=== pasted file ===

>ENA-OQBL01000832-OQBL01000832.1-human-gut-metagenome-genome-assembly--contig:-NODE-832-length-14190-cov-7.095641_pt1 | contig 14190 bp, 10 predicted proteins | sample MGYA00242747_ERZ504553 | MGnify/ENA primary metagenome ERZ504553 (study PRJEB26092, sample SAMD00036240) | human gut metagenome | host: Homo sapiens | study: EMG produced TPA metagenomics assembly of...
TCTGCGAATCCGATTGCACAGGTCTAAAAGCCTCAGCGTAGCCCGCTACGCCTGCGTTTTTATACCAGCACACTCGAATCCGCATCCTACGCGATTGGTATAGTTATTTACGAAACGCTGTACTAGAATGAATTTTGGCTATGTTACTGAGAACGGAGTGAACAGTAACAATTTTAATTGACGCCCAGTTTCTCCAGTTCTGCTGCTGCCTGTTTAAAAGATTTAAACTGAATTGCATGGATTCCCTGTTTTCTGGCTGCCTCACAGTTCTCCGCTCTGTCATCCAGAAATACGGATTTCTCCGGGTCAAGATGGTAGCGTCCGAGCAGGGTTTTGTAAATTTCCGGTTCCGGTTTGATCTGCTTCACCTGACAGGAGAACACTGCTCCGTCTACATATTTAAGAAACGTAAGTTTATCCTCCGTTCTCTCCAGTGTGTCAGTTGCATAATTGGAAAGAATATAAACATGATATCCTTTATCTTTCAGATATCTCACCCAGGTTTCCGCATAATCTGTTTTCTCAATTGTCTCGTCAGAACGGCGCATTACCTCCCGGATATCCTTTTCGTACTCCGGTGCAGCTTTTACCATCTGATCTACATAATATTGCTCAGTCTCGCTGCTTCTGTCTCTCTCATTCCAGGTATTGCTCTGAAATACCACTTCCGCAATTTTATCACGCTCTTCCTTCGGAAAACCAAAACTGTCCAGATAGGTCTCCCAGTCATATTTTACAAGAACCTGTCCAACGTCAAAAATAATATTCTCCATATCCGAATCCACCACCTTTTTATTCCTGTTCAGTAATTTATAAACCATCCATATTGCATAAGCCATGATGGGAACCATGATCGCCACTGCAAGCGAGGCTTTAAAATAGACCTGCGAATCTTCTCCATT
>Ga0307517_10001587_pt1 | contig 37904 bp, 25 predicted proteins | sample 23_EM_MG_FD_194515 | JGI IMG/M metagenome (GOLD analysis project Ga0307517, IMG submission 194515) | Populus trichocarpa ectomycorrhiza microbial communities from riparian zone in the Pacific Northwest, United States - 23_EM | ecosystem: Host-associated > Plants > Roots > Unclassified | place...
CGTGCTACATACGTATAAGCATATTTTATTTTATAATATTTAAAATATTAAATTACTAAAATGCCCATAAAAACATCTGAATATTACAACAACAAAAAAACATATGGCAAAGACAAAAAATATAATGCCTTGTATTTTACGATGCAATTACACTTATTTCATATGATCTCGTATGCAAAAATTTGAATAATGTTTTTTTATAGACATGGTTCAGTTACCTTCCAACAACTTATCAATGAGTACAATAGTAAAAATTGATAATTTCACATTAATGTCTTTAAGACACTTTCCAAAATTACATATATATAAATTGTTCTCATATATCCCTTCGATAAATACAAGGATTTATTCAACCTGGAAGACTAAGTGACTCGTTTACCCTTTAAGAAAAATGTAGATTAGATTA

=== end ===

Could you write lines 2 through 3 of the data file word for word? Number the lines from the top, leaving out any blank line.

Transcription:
TCTGCGAATCCGATTGCACAGGTCTAAAAGCCTCAGCGTAGCCCGCTACGCCTGCGTTTTTATACCAGCACACTCGAATCCGCATCCTACGCGATTGGTATAGTTATTTACGAAACGCTGTACTAGAATGAATTTTGGCTATGTTACTGAGAACGGAGTGAACAGTAACAATTTTAATTGACGCCCAGTTTCTCCAGTTCTGCTGCTGCCTGTTTAAAAGATTTAAACTGAATTGCATGGATTCCCTGTTTTCTGGCTGCCTCACAGTTCTCCGCTCTGTCATCCAGAAATACGGATTTCTCCGGGTCAAGATGGTAGCGTCCGAGCAGGGTTTTGTAAATTTCCGGTTCCGGTTTGATCTGCTTCACCTGACAGGAGAACACTGCTCCGTCTACATATTTAAGAAACGTAAGTTTATCCTCCGTTCTCTCCAGTGTGTCAGTTGCATAATTGGAAAGAATATAAACATGATATCCTTTATCTTTCAGATATCTCACCCAGGTTTCCGCATAATCTGTTTTCTCAATTGTCTCGTCAGAACGGCGCATTACCTCCCGGATATCCTTTTCGTACTCCGGTGCAGCTTTTACCATCTGATCTACATAATATTGCTCAGTCTCGCTGCTTCTGTCTCTCTCATTCCAGGTATTGCTCTGAAATACCACTTCCGCAATTTTATCACGCTCTTCCTTCGGAAAACCAAAACTGTCCAGATAGGTCTCCCAGTCATATTTTACAAGAACCTGTCCAACGTCAAAAATAATATTCTCCATATCCGAATCCACCACCTTTTTATTCCTGTTCAGTAATTTATAAACCATCCATATTGCATAAGCCATGATGGGAACCATGATCGCCACTGCAAGCGAGGCTTTAAAATAGACCTGCGAATCTTCTCCATT
>Ga0307517_10001587_pt1 | contig 37904 bp, 25 predicted proteins | sample 23_EM_MG_FD_194515 | JGI IMG/M metagenome (GOLD analysis project Ga0307517, IMG submission 194515) | Populus trichocarpa ectomycorrhiza microbial communities from riparian zone in the Pacific Northwest, United States - 23_EM | ecosystem: Host-associated > Plants > Roots > Unclassified | place...